The model file and analysis code are available at https://github.com/XiangZhangSC/nutrition_and_diabetes_paper.

Additional information

Publisher’s note: Springer Nature remains neutral with regard to jurisdictional claims in published maps and institutional affiliations.

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Acknowledgements

This work was supported by grants CVON-Genius (CVON2011-19) and RESOLVE (FP7 305707).

Author information

Affiliations

  1. Department of Experimental Vascular Medicine, Amsterdam University Medical Center, University of Amsterdam, Amsterdam, The Netherlands

    • Xiang Zhang
    •  & Albert K. Groen
  2. Department of Internal Medicine, Radboud university medical center, Nijmegen, The Netherlands

    • Inge C. L. van den Munckhof
    • , Joost H. W. Rutten
    •  & Mihai G. Netea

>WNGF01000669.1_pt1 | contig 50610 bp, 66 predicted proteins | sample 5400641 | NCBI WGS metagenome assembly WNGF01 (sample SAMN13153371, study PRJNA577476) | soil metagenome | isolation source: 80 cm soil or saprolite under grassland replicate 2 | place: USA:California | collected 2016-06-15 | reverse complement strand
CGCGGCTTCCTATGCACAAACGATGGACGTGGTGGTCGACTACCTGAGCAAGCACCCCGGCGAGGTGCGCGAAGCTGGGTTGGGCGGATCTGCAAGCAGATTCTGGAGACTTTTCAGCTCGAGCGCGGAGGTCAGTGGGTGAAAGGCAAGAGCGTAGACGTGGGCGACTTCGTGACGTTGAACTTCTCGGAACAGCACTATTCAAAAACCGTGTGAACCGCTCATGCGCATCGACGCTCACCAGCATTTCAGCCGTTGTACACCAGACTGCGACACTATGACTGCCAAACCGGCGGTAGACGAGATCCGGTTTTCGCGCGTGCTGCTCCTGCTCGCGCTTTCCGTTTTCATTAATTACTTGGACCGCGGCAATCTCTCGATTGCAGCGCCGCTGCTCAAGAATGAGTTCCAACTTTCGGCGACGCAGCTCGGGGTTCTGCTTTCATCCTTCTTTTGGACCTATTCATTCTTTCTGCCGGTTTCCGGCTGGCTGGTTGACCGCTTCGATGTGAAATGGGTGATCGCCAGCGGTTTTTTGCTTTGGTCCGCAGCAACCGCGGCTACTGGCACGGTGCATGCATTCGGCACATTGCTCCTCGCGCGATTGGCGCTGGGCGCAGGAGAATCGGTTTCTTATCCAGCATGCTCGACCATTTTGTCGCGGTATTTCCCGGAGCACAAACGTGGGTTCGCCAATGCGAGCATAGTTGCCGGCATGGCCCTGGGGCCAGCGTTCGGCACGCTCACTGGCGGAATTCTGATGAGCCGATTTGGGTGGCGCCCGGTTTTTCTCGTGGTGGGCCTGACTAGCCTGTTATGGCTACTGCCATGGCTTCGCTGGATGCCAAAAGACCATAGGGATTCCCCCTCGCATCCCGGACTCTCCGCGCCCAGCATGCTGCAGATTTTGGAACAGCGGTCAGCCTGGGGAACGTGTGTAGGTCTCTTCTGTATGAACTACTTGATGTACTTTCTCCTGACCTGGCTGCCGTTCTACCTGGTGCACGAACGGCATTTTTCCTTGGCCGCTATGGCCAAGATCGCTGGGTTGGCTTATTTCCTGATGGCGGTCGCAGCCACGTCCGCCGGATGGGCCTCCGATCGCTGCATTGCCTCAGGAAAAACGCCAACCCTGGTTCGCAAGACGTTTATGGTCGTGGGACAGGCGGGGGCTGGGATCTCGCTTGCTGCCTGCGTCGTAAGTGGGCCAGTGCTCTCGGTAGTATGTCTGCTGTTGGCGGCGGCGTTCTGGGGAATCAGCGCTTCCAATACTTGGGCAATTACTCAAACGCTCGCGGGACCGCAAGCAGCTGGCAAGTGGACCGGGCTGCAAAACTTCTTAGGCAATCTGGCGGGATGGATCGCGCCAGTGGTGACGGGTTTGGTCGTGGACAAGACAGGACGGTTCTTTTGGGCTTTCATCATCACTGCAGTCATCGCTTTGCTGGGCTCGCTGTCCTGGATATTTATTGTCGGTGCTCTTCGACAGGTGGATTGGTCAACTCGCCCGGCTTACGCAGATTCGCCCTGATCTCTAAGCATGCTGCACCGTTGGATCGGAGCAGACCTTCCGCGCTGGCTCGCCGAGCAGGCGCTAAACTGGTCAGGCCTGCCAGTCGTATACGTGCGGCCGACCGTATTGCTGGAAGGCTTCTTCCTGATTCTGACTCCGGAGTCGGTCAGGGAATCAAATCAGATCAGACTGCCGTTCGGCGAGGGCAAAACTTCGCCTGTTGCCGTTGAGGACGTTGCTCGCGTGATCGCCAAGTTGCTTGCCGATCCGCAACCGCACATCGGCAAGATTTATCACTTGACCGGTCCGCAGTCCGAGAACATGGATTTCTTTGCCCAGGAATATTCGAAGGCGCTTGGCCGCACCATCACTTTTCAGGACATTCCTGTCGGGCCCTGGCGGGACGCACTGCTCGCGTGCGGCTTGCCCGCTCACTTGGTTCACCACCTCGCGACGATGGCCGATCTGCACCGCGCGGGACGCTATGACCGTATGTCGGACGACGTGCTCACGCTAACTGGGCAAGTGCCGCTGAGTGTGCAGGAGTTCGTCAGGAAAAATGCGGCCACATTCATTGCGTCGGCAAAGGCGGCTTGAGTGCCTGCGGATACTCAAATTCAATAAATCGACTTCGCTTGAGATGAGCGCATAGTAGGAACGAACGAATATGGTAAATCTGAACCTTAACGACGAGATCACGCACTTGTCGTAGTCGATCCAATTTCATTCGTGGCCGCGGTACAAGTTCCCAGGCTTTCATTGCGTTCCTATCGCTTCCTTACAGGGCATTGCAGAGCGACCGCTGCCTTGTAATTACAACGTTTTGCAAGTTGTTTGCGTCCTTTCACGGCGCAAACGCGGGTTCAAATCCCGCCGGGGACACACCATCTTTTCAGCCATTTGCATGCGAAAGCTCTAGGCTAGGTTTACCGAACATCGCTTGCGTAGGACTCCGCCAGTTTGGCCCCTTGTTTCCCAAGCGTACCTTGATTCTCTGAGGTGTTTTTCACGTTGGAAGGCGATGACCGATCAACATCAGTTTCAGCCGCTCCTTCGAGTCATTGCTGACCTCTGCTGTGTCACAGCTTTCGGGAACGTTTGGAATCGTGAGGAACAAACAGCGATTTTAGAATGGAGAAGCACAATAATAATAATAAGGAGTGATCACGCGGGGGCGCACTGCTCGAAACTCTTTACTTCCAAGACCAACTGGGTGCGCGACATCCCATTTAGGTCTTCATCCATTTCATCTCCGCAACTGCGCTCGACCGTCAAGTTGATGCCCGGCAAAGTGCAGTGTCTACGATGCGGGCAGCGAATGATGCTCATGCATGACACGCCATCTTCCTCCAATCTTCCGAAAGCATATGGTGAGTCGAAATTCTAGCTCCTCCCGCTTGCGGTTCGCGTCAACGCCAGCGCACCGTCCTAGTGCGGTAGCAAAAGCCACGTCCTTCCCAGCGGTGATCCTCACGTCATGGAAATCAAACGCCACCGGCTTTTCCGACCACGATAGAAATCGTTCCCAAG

3. Radboud Center for Infectious Diseases, Radboud university medical Center, Nijmegen, The Netherlands

    • Mihai G. Netea
  4. Department for Genomics & Immunoregulation, Life and Medical Sciences Institute (LIMES), University of Bonn, Bonn, Germany

    • Mihai G. Netea
  5. Department of Pediatrics, University Medical Center Groningen, University of Groningen, Groningen, The Netherlands

    • Albert K. Groen
  6. Clinical Epidemiology, Biostatistics, and Bioinformatics, Amsterdam University Medical Center, University of Amsterdam, Amsterdam, The Netherlands

    • Aeilko H. Zwinderman

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The authors declare that they have no conflict of interest.

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Correspondence to Xiang Zhang.

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https://doi.org/10.1038/s41387-019-0082-0